North Star Republic Communique Number 1
The world of the 21st century has thus far proven harsh, cruel, and especially violent. We find that the promises of the social scientists of the preceding millennium, Marx, Hegel, and Hobbes, among others have diluted with the realities of our green and blue socio-political world. Thus many of us find reasons, reasons like money, like government, like church, like magazines, to simply the blinding complexity of everyday existence.
Most of us would prefer a quiet life away from the noise of war, color of mass hunger, away from the screams of genocide, the smell of rampant poverty, the taste of putrid waters, away from the touch of rapists. It is not easy to be aware of the world and even more difficult to affect its myriad of events even ever so slightly.
Those of us born in the latter half of the 20th century bore witness to the end of the cold war, the rise of low intensity warfare, increased reliance on fossil fuels, and stagnant wages. We find that although we work as our parents had we are now unable to purchase many of the most basic necessities to raise families, own property, and support our aging relatives. We find that the jobs that made the USA into a powerful industrial nation are now referred to as the “jobs no one wants” and are reserved almost exclusively for low paid and often illegal workers. We find that to enter the American workforce at a level to support a family of comparable stature to that of our parent’s generation requires a sizable investment in college level education putting us into debt even before we begin our careers. We find that college education is increasingly unaffordable for those of middle-class backgrounds, we find that more and more of us are being forced into the service industry working for hotels we can’t afford to stay at, parking cars we could never afford to own, waiting tables we could not afford to dine upon.
We look upon the world and see the dire state of it and yes, it is much more convenient for the majority of us here to look away. But increasingly we are confronted with the dim prospect of the following millennium as issues of climate change, political upheaval, and the ever-present threat of nuclear war looms like an angry moon in the night sky. We perceive these events and ponder them for only a fraction of our days, we dismiss the information that does not translate into personal gains. The needed revolution that the social scientists spoke of drifts farther and farther from us until it is but a dot on the horizon.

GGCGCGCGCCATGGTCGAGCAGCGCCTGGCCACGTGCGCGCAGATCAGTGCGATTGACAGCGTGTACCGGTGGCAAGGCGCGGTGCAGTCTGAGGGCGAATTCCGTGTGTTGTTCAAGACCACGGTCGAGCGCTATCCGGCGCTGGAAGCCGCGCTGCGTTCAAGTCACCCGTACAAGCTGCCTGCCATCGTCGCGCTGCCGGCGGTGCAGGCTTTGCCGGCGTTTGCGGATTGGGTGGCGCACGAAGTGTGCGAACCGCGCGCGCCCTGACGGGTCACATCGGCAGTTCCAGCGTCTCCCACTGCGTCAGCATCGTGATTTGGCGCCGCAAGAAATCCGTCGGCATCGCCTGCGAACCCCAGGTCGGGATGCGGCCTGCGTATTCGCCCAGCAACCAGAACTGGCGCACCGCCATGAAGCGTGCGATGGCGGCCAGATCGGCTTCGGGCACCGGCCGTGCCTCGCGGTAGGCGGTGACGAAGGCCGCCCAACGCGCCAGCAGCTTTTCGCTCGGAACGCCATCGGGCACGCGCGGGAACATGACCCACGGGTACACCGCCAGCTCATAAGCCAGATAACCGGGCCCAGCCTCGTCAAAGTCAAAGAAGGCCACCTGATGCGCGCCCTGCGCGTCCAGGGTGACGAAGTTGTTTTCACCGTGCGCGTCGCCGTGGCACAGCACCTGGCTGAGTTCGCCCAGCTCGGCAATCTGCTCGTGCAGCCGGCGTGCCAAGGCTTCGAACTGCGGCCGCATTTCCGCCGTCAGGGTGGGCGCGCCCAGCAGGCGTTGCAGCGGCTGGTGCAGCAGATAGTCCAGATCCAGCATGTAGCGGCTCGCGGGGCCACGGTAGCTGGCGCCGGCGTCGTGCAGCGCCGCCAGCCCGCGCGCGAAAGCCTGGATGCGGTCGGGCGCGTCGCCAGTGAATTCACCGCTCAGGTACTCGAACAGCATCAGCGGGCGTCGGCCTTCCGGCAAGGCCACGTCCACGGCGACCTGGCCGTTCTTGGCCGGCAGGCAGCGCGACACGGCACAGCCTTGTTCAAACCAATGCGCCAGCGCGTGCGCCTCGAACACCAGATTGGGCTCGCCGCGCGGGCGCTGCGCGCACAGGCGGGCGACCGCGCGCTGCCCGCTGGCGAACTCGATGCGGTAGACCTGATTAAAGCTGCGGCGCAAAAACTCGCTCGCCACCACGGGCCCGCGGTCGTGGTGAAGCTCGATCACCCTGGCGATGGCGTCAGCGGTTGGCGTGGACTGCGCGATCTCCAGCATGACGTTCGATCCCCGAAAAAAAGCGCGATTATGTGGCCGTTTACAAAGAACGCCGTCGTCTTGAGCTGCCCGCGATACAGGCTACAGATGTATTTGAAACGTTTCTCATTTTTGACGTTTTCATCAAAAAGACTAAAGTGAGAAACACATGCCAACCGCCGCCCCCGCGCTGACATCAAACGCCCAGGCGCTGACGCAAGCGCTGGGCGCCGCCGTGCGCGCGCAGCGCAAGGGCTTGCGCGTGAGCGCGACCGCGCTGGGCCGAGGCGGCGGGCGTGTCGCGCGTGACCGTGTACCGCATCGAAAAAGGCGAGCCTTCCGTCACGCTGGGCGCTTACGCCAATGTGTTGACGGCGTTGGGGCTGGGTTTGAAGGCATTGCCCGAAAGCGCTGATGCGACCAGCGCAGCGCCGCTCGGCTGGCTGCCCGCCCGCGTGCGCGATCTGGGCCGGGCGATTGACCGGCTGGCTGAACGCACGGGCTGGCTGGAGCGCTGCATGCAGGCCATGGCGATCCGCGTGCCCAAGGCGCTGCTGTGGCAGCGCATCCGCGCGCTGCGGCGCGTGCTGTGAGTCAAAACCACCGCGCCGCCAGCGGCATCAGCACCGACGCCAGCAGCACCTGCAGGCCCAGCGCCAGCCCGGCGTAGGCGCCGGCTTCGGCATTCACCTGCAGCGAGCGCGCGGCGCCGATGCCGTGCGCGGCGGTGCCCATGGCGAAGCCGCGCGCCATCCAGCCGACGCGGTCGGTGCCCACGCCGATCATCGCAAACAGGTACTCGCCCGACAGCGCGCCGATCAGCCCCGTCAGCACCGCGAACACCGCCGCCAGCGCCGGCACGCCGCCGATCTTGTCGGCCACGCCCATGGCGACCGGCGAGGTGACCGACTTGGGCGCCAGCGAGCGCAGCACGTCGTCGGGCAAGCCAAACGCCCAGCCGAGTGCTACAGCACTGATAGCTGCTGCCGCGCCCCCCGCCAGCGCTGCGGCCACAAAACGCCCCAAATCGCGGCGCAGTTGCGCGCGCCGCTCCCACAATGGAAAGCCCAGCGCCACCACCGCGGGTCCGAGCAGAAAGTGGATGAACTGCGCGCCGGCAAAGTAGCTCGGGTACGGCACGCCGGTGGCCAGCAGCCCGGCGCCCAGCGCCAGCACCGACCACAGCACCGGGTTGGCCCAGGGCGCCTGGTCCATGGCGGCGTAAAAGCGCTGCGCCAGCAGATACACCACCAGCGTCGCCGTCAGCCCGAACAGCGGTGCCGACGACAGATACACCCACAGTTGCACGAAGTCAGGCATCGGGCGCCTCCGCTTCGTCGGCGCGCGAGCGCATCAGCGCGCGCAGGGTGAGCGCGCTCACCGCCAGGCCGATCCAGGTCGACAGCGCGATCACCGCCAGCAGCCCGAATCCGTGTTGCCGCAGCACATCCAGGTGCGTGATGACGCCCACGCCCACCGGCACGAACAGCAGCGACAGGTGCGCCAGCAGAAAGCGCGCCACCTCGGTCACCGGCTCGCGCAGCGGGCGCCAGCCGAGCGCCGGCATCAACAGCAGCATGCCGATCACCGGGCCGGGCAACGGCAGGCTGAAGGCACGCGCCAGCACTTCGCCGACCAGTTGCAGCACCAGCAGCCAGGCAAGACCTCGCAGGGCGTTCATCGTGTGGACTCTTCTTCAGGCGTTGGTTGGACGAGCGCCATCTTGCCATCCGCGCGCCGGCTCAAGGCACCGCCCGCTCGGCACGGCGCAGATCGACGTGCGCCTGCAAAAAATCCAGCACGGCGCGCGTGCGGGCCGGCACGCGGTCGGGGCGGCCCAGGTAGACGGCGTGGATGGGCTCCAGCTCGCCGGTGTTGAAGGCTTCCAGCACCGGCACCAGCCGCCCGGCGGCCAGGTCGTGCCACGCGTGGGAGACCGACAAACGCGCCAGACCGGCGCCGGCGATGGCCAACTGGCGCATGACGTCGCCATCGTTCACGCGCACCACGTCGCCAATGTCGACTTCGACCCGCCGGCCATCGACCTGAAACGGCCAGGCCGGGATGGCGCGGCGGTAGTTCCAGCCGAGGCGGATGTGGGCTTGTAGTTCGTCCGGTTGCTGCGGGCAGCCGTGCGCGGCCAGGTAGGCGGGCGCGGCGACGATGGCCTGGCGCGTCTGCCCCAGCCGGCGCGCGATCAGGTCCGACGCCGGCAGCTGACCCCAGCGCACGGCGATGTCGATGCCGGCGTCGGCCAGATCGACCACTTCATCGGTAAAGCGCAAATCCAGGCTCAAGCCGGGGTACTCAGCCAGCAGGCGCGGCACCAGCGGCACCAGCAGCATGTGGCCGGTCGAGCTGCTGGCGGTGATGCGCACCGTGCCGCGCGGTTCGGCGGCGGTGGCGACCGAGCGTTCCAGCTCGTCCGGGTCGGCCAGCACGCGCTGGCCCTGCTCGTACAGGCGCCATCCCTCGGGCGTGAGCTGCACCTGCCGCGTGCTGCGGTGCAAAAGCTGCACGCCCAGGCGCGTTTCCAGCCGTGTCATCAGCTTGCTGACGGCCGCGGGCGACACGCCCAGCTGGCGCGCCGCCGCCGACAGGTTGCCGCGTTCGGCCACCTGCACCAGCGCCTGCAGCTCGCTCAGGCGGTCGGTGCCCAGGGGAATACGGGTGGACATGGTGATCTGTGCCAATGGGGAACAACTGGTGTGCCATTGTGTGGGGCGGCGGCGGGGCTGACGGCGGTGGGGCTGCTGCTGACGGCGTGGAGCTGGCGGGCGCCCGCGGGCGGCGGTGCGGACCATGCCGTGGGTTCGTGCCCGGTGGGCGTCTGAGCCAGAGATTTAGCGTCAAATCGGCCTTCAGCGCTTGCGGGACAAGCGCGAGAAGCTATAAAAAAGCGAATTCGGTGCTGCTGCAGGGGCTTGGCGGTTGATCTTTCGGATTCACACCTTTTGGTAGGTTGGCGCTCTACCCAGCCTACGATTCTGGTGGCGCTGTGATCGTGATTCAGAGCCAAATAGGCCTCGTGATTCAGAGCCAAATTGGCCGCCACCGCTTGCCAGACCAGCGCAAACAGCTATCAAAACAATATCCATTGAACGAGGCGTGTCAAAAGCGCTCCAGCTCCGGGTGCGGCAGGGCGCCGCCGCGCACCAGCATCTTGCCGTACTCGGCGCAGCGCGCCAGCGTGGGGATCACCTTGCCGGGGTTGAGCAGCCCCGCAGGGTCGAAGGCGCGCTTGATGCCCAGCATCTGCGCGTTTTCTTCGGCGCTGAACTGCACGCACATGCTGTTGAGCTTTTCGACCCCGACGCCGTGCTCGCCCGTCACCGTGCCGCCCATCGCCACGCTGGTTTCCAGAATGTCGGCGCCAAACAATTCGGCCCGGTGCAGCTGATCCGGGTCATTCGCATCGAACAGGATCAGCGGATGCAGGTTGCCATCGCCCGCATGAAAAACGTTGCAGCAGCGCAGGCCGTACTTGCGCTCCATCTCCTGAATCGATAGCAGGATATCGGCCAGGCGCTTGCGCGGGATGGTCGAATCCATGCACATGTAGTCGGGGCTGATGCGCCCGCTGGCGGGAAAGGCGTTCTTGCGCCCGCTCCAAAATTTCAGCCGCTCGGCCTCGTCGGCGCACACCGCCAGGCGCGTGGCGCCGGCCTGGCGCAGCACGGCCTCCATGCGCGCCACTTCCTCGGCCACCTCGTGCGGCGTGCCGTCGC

We are further pounced upon by the activists of today whose deformed hands carry on the work of the social scientists like ravenous termites without a queen, slowly dying off yet unable to reproduce the enthusiasm of centuries past. We have seen factions rise and fall, movements revitalize like fireworks then explode into dust and debris, infighting and partisanship, democracy through imperialism, and fundamentalism through democracy.
What is to be done? Is our fate to be totally consumed by the distractions of our own making, totally apart from the world and our fellow inhabitants or are we still capable of delivering on the seemingly utopian ideals of the social scientists? Do we still have the leverage to negotiate a new social contract? And if so what would be different this time and why would it need to be different?
The time to act is now. To rebuild the consciousness of a nation and then a waiting world is our task, to unite the squabbling tribes and factions is our goal, and to challenge the social order is our sole purpose. To accomplish this task we must use all we observe and all we have learned to forge a better world that will rein through this millennium and for all time.